ICC judges formally warns Kenyan Government on confidentiality: On Tuesday, 21 October 2014, the ICC warned Kenya for leaking confidential filings in the case against President Uhuru Kenyatta. The ICC judges “note[d] with concern the Kenyan government’s cumulative inattention to the taking of appropriate measures to ensure the confidentiality of proceedings.” The confidential filings concerned a request by the ICC that Kenya help identify, freeze and seize the property and assets belonging to Kenyatta. (Expatica.com).
Chad refuses to cooperate with Extraordinary African Chambers in Habre case: It is being reported that the Chadian government has refused a request by the Extraordinary African Chambers rogatory commission to travel to the country and question two former aides of Hissene Habre. International arrest warrants were issued for the aides, Saleh Younous and Mahamat Djibrine, more than a year ago for crimes against humanity committed in Chad under Habre’s rule from 1982 to 1990. The Chadian government allegedly agreed to transfer the aids to the Extraordinary African Chambers but has since decided against it. (Hirondelle News Agency).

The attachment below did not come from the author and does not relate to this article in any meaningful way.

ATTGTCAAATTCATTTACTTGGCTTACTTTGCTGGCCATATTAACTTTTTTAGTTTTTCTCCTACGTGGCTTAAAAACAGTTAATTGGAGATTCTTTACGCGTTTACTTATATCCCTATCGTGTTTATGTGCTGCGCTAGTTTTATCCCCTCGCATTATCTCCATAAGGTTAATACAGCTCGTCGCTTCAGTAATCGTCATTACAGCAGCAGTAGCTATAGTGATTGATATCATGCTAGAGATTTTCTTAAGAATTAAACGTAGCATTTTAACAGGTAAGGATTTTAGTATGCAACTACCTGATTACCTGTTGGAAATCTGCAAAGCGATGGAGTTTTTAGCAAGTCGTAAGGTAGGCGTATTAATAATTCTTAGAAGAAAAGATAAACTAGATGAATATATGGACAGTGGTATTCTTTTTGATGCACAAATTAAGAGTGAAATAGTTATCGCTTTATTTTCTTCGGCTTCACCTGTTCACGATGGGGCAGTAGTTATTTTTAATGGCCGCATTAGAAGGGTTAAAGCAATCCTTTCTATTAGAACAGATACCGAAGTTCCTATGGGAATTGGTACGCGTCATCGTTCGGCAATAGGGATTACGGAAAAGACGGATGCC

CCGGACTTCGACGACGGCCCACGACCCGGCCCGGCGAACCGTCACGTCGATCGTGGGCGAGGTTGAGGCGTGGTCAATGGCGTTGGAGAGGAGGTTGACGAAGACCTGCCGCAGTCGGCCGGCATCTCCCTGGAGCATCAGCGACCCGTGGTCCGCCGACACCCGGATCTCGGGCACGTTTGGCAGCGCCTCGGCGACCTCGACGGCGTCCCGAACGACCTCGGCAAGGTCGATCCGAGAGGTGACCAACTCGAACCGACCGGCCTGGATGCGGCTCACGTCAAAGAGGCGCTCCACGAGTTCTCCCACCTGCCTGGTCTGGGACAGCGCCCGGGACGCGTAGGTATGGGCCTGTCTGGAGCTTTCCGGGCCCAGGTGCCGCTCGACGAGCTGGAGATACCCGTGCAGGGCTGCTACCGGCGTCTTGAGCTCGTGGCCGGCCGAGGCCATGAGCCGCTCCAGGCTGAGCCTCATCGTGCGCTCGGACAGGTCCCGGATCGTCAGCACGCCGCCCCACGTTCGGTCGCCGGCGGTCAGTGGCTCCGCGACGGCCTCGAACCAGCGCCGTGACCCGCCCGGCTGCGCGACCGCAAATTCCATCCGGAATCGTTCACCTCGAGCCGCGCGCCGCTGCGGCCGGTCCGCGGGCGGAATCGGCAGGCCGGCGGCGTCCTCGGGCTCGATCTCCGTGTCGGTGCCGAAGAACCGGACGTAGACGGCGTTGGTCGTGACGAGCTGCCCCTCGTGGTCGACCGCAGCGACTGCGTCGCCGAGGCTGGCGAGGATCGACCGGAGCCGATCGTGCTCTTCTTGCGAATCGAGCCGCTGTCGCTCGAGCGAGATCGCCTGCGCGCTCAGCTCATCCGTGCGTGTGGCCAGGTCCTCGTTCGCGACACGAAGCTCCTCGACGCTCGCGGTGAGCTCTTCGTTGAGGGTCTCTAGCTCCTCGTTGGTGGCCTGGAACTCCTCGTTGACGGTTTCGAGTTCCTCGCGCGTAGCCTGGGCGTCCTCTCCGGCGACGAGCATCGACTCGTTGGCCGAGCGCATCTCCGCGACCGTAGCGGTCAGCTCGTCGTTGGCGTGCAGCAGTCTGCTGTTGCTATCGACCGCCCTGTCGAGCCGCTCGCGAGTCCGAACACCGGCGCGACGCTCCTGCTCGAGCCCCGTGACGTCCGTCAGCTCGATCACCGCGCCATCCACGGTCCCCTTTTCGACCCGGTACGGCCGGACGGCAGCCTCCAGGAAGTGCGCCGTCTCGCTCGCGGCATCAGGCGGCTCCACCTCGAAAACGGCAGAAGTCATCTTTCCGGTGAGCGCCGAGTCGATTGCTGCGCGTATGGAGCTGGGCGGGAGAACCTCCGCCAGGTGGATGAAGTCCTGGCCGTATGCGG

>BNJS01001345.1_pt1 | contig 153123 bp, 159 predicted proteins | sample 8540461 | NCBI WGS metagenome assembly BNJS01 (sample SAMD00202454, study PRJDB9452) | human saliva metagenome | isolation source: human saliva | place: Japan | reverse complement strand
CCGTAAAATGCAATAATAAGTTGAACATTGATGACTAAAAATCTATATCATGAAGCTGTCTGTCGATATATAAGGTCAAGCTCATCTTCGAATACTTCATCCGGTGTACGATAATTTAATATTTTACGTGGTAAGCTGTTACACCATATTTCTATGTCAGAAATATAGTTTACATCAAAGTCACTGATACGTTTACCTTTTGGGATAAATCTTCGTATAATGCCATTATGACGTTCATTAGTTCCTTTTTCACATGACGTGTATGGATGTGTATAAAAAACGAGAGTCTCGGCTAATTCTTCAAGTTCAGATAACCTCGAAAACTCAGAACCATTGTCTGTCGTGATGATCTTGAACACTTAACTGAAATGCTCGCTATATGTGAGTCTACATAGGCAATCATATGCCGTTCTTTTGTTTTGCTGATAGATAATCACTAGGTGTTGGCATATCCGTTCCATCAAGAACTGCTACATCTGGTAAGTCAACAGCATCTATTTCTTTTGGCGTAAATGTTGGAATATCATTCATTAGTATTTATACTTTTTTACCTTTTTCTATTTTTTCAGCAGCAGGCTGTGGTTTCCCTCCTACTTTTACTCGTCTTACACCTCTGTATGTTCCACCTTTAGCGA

Australian MP asks ICC to investigate the PM over detention of asylum seekers: Australian MP Andrew Wilkie has requested the ICC Prosecutor’s Office to investigate whether Prime Minister Tony Abbott breached the Rome Statute dealing with crimes against humanity or the international convention dealing with the rights of children and refugees. Wilkie claims Abbott’s policy of detaining asylum seekers on the remote Pacific nation of Nauru and on an island off the coast of Papua New Guinea was illegal and inhumane. Wilkie said it “is not illegal to come to Australia and claim asylum” and that the government had “a fundamental obligation to hear those claims and to give those people refuge if those claims are accurate.” (The Telegraph).